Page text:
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  • 4 Dec 2023
    Photo by Clay Banks on Unsplash

    The Flawed Foundations of the Electoral College

    Central to our concept of democracy is counting all votes equally. Who would support an election rule in which we add up all the votes and declare the person who came in second the winner?  But that is exactly what can—and does—occur under the electoral college.  In 1876, 1888, 2000, 2016, and, arguably, 1960, the […]

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  • 22 Sep 2023
    Brian H. Bix

    Agreements in Our Family Lives

                Many of our interactions with other people are structured by formal or informal agreements:  we agree to work for a company for a set wage, we pay other people to fix our car or to dry-clean our clothes, we agree to meet a friend for lunch, and spouses and neighbors may take turns picking […]

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  • 24 Aug 2023
    Jacob Eisler

    Balancing Justice and Autonomy in Democratic Design

    As democracy across the globe faces new stresses and dramatic challenges, the power of the judiciary to reshape electoral procedure is increasingly important. Yet underlying any judicial intervention – for good or for ill – in how people rule themselves is a threshold question: why does the judiciary have authority over the essence of democracy […]

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  • 14 Jul 2023
    Matthew Titolo

    Privatization and Its Discontents

    Infrastructure and privatization are enduring topics in modern political discourse. Privatization and Its Discontents: Infrastructure, Law, and American History places these contemporary hot topics in perspective, identifying today’s debates as deeper problems within liberal statecraft that are of long historical vintage. In the American context, infrastructure has been created through models of public-private governance, and […]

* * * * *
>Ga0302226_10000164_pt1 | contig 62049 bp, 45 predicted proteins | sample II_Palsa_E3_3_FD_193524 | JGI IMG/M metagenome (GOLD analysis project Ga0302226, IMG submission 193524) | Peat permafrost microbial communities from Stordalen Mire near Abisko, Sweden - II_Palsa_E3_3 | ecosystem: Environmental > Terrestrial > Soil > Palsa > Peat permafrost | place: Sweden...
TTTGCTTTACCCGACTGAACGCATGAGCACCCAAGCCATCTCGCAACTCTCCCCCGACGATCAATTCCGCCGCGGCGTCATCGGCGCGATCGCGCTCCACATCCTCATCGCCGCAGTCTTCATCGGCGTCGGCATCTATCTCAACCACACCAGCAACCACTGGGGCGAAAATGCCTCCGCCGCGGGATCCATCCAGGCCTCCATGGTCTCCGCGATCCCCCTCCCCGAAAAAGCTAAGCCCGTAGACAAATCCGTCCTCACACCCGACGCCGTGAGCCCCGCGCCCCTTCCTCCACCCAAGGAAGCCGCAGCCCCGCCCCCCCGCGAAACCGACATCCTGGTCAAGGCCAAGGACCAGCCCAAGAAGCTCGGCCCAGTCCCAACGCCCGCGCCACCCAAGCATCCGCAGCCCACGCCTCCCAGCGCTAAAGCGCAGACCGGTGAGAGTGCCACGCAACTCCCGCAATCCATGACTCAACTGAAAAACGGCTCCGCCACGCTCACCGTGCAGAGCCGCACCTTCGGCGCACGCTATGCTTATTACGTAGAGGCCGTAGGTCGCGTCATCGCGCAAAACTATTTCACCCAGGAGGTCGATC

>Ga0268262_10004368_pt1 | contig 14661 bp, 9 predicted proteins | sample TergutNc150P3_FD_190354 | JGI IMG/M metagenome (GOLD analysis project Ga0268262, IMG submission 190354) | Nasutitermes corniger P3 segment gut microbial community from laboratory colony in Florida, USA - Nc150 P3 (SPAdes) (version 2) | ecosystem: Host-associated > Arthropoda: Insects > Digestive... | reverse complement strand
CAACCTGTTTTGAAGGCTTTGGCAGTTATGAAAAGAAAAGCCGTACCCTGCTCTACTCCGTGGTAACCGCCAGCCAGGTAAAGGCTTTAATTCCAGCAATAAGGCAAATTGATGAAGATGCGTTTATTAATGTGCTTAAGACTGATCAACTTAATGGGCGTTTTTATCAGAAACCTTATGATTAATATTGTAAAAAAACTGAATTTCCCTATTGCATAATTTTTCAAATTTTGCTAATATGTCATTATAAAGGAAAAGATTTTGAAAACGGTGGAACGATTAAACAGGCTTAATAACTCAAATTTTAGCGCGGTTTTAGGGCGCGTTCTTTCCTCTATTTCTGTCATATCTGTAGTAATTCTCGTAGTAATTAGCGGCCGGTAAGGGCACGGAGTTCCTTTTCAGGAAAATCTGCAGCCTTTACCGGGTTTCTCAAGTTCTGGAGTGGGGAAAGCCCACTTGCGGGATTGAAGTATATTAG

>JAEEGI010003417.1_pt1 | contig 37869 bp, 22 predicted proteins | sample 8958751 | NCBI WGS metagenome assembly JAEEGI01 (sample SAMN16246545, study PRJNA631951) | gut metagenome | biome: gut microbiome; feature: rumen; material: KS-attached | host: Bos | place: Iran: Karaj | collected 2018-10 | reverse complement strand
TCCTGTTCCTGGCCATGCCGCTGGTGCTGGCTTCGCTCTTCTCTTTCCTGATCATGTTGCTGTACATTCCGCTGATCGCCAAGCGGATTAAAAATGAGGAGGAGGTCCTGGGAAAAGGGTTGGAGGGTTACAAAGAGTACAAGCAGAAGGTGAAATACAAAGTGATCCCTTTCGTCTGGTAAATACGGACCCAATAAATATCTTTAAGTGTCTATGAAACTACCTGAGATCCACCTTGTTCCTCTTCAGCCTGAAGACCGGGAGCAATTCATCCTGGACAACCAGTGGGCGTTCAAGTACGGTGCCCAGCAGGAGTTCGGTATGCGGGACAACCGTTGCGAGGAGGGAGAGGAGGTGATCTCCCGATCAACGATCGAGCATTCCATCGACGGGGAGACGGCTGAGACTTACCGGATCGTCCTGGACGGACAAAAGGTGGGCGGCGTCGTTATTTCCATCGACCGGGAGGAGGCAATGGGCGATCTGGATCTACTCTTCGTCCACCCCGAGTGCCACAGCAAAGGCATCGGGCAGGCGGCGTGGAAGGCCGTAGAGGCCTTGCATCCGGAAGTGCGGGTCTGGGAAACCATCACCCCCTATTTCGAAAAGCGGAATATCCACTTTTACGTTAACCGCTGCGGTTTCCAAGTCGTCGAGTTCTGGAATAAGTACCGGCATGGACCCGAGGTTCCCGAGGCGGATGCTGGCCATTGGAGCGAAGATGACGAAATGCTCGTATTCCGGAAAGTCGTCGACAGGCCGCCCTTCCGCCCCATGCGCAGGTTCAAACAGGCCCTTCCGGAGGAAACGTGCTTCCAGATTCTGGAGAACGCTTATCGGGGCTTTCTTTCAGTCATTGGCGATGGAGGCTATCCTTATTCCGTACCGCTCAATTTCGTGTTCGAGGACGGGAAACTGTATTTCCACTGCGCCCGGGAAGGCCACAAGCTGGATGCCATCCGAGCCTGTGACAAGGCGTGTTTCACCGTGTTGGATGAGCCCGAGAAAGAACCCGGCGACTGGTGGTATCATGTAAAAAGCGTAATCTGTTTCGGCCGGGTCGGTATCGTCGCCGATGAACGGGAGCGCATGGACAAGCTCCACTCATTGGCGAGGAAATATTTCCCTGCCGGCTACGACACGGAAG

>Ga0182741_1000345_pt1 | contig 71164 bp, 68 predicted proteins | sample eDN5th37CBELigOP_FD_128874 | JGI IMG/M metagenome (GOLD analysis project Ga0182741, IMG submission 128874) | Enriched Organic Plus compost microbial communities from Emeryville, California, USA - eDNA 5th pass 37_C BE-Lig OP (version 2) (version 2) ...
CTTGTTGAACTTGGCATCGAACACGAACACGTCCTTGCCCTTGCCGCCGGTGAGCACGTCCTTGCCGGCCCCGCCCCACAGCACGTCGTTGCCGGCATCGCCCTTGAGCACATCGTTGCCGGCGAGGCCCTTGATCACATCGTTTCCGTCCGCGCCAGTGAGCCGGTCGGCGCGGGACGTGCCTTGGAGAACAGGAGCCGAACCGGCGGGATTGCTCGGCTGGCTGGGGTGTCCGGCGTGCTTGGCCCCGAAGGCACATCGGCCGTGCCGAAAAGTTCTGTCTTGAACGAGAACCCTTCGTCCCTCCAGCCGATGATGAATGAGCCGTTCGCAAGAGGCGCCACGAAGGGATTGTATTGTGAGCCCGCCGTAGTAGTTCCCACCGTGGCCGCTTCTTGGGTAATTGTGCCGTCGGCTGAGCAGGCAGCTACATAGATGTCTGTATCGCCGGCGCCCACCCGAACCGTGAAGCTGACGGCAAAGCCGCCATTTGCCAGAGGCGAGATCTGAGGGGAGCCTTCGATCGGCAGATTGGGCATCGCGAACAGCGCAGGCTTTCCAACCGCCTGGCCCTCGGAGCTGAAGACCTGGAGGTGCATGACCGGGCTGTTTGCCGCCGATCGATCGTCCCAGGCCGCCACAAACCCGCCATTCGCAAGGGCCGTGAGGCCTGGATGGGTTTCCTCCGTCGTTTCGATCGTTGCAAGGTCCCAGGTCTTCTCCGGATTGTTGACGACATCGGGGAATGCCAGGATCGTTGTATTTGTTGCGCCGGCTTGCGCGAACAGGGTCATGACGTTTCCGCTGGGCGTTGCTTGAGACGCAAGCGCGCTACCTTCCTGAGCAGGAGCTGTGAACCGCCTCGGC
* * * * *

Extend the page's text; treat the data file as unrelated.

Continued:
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  • 5 Dec 2022
    James J. Park

    Lying About Innovation

    The federal convictions of two founders of technology companies over the last year has illustrated the fine line between the over-optimism of entrepreneurs who believe they can change the world and the criminal intent to defraud investors. As it has become routine for stock valuations to reflect the future profits that may be generated by […]

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  • 18 Oct 2021
    Raphael Cohen-Almagor

    Just, Reasonable Multiculturalism

    I have been thinking and writing about religion and culture since the 1990s. However, I did not think about writing a book. I was more preoccupied with questions pertaining to media ethics and medical ethics. The turning point was 2011. Then, Prime Minister David Cameron went as far as saying that multiculturalism had failed and […]

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  • 8 Jun 2020
    Daniel Ghezelbash

    COVID-19 and the End of Asylum

    The hard-won institution of asylum is under threat. States around the world have shut their borders in response to the COVID-19 pandemic. It’s now near impossible for most asylum seekers to travel in order to access protection and there is a real risk that this may become the new normal. The 1951 Convention Relating to […]

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  • 30 Apr 2020
    Aziz Z. Huq, Tom Ginsburg

    How Do Constitutions Get Implemented?

    On July 9, 2011, it was announced with great fanfare that South Sudan had become the world’s newest nation state. As new countries are wont to do, that very day President Salva Kiir promulgated a new Constitution, the Transitional Constitution of the Republic of South Sudan. With substantial input from international actors and academics, the […]

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